The noble Lord said: This amendment seeks to reduce the limit proposed for spending in parliamentary by-elections from £100,000 to £75,000. The proposed limit of £100,000 originated in the committee chaired by the noble Lord, Lord Neill. I understand that the proposal was based on a BBC report of Mr Michael Crick who said that there was convincing evidence of overspending by major parties in parliamentary by-elections and that sums approaching £100,000 might have been spent by some parties in by-elections immediately prior to the previous general election campaign.

However, it seems to me that political parties have been treating the issue of spending limits in parliamentary by-elections rather as some motorists treat speeding limits. However, if traffic is regularly spotted travelling at 50 miles per hour in a 30-mph zone, on the basis of the kind of proposal put forward in the Bill, the response would be to introduce a 100-mph speed limit to ensure that no one breached it. I believe that such a measure would be excessive.

A limit of £75,000 in parliamentary by-elections seems sufficient to me. I believe that I can substantiate that as that figure is more than twice the sum spent by the Liberal Democrats in winning the Romsey parliamentary by-election in May of this year. A £100,000 constituency limit in a parliamentary by-election, compared with the £8,000 or so constituency limit in a general election, is just too great a gulf to justify with the argument that by-elections are national campaigns. It would be somewhat perplexing for the electorate to have a parliamentary by-election, in which perhaps £100,000 is spent by each of the parties, and then a few weeks later a general election campaign in the same constituency in which only about £8,000 can be spent by each of the parties.

As regards the £100,000 limit proposed for constituencies, if one were to aggregate it for all the constituencies across the UK, it would amount to a general election expense limit of between £64 million and £65 million. That is far in excess of the £20 million limit proposed for general election expenditure by the Neill committee. Why, then, is the £100,000 limit proposed? The Minister in another place, Mr Paddy Tipping, said, If we are honest, there is no real rationale. One simply has to take a stab at the matter and I invite my honourable friends to take a stab at what is in the Bill".

As the noble Lord, Lord Bach, has pointed out on many occasions during the Committee stage of the Bill, we are a revising Chamber. Let us therefore suggest that this total be revised and invite the Government to take a further stab at the matter. In due course the electoral commission may make recommendations, but there may be important parliamentary by-elections before it has time to consider the matter. Let us consider doubling the existing limits before we consider trebling them. I beg to move.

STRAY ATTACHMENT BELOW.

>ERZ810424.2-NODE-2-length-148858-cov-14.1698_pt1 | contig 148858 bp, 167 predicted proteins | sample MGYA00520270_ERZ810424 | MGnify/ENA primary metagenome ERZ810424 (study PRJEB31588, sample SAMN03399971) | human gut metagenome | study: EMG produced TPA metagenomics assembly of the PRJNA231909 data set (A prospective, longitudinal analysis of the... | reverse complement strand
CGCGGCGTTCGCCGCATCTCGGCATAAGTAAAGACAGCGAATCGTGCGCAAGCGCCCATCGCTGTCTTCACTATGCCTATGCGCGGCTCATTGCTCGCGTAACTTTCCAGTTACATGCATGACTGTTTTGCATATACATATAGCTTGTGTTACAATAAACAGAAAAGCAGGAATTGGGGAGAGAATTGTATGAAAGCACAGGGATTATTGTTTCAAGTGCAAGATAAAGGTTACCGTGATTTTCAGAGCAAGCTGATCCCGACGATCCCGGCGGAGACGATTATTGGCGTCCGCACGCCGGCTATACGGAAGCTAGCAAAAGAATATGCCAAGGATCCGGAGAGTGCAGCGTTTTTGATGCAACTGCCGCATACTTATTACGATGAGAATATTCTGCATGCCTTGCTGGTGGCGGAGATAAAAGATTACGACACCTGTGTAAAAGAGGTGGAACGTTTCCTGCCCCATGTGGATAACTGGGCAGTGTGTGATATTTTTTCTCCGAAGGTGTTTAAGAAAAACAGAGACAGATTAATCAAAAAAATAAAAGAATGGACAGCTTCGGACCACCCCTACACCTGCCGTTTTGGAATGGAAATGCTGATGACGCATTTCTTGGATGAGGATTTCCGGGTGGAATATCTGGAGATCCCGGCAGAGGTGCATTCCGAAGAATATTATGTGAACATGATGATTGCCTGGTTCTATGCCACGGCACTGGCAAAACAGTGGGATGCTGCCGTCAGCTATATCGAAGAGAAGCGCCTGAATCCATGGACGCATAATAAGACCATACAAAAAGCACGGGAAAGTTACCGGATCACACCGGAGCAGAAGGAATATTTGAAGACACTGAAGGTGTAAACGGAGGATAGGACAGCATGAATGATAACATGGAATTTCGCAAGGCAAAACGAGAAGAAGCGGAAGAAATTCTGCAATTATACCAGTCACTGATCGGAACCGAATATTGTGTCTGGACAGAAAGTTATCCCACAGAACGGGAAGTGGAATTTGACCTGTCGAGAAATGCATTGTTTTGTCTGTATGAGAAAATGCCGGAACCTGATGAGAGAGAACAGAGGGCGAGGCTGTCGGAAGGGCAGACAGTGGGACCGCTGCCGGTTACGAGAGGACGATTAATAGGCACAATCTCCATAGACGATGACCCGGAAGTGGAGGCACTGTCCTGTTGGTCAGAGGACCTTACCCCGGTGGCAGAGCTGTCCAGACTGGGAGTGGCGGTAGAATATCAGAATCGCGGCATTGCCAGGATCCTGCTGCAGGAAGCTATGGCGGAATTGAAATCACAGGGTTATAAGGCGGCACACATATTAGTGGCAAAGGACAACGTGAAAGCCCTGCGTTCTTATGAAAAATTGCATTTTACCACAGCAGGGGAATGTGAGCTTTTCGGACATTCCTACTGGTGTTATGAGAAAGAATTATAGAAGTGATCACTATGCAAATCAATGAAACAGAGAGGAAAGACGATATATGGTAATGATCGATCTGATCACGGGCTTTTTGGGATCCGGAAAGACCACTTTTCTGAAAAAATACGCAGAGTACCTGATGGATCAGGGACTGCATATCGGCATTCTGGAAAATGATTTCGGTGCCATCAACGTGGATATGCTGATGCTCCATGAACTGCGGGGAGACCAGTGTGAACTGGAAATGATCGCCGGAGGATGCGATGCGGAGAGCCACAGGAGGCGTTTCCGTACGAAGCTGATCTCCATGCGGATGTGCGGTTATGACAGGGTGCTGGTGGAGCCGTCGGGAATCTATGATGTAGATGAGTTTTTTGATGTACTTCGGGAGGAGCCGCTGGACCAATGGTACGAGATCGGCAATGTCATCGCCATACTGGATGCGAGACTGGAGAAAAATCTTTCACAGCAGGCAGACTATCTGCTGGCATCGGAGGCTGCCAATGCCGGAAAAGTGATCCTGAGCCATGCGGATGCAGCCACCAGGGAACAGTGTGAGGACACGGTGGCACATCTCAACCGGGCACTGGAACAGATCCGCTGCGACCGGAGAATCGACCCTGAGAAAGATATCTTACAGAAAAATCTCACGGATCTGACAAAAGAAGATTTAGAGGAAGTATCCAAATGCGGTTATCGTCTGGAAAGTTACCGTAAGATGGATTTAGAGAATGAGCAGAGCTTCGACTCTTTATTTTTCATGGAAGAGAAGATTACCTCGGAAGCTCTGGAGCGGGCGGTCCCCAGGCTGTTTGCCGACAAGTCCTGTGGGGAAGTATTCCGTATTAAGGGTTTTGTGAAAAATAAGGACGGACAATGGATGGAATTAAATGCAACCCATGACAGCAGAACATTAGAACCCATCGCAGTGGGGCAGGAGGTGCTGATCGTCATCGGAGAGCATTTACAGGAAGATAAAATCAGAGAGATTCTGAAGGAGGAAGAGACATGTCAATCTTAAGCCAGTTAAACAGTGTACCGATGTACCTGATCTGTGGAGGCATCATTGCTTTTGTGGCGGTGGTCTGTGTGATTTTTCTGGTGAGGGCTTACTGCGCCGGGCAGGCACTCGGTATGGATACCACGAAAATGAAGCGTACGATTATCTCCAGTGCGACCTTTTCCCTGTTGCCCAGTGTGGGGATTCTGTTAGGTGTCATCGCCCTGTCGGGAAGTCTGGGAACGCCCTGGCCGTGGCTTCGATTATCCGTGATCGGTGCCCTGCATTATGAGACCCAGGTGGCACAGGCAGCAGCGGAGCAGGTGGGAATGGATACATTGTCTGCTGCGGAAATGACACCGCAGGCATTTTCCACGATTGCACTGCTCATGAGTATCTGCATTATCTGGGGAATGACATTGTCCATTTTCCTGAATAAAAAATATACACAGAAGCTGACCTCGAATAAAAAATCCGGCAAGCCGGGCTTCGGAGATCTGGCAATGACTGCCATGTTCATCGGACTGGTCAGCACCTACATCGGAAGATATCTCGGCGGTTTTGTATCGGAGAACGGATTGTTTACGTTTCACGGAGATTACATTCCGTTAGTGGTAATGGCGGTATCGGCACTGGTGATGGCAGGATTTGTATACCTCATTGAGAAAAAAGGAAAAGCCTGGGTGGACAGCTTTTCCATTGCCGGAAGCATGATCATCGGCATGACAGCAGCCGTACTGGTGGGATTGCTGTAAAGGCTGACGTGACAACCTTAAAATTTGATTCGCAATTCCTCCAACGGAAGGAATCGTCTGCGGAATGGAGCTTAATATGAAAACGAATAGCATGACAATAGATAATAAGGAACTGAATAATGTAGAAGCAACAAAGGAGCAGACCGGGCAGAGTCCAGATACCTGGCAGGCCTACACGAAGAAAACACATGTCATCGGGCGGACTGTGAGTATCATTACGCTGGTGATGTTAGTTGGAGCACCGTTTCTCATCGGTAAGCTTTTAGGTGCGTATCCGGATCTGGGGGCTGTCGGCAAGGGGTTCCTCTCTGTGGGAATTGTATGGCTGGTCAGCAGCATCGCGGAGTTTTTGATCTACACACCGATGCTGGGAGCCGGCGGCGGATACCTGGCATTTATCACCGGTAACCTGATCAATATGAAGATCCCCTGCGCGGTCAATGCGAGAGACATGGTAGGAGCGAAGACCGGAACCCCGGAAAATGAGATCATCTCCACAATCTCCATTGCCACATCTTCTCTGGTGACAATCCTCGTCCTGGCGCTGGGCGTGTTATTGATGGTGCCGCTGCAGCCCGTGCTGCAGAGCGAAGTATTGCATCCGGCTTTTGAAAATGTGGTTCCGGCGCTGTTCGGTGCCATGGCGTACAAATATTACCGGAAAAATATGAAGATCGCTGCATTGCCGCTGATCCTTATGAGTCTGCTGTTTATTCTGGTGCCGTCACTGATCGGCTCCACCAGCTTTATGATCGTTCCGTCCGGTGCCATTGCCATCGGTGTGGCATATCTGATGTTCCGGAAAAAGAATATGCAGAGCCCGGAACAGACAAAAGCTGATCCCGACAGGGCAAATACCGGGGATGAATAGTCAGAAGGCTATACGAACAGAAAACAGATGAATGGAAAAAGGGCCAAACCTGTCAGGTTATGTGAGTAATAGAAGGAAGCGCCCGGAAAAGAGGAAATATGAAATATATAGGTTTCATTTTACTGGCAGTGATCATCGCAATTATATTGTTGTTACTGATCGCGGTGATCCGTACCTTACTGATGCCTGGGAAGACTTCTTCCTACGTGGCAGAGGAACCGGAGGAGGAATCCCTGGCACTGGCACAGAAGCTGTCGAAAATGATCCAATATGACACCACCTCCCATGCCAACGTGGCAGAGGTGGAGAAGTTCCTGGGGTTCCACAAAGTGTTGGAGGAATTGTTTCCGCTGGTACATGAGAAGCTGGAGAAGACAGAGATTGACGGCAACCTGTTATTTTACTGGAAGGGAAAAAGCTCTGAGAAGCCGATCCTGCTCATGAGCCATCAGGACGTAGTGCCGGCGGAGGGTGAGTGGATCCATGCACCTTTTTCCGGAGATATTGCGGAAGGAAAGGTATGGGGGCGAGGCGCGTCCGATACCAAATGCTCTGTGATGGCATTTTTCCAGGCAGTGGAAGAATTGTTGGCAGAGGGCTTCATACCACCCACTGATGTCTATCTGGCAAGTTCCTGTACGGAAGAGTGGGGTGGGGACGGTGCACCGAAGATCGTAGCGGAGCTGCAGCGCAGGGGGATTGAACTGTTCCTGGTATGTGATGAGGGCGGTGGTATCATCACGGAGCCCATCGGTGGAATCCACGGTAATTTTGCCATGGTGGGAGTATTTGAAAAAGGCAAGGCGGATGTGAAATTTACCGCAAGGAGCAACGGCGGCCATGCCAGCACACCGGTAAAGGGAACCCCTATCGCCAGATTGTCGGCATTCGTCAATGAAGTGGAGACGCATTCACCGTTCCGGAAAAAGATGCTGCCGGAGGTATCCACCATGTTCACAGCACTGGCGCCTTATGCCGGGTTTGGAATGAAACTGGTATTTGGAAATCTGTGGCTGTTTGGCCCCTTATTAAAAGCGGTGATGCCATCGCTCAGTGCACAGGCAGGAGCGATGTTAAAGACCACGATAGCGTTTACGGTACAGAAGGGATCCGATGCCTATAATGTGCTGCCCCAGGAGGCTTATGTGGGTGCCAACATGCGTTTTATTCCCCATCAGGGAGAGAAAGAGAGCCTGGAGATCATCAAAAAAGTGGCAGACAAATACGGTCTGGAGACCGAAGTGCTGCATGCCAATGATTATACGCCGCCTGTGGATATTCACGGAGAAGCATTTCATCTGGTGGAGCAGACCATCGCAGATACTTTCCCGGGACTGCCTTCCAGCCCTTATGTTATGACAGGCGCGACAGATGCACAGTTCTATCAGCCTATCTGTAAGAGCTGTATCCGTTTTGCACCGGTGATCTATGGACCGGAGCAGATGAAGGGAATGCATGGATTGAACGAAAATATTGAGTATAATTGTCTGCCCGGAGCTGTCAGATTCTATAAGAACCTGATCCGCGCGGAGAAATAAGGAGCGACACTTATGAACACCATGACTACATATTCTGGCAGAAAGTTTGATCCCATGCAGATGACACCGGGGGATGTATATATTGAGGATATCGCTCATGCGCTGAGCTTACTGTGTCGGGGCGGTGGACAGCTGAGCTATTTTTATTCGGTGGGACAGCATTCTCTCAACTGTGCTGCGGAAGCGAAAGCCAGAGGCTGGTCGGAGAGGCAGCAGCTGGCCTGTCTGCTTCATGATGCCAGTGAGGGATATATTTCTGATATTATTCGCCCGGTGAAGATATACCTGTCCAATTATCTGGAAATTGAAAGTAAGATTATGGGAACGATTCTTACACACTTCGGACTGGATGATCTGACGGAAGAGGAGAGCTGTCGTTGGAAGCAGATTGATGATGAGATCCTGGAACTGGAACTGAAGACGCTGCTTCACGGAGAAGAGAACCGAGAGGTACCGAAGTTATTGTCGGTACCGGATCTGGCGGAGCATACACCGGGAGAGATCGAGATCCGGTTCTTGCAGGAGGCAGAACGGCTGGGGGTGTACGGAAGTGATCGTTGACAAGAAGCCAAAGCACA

Lord Mackay of Ardbrecknish

I drag myself to my feet on this issue simply to congratulate the Liberal Front Bench on breaking a vow of silence that I thought was turning them into Trappist monks. As regards being a revising Chamber, it is a good job that the revising Chamber is not dependent on Liberal Democrat intervention on this Bill as we would be doing little revision. I look forward to hearing the Minister's comments on the amendment.

Lord Bassam of Brighton

The Minister has little to say except to acknowledge that the Bill as drafted gives effect to one of the Neill committee's recommendations. The Government wish to adhere to the figure proposed by the Neill committee. If there were cross-party consensus on the proposition of the noble Lord, Lord Rennard, we might reconsider our view. However, as the noble Lord has recognised, this matter may be reviewed by the commission. At this stage we resist the amendment and stick with what we have.

Lord Rennard

I thank the Minister for those comments. I note that the electoral commission may consider the matter. I believe that it should, given the wide disparity between the sum of £8,000 in regard to a general election and the sum of £ 100,000 in regard to a parliamentary by-election. I hope that the electoral commission will consider the matter seriously. I beg leave to withdraw the amendment.

Amendment, by leave, withdrawn.

[Amendment No. 252 not moved.]

Clause 126, as amended, agreed to.

7.30 p.m.

Lord Bach moved Amendment No. 252A: After Clause 126, insert the following new clause—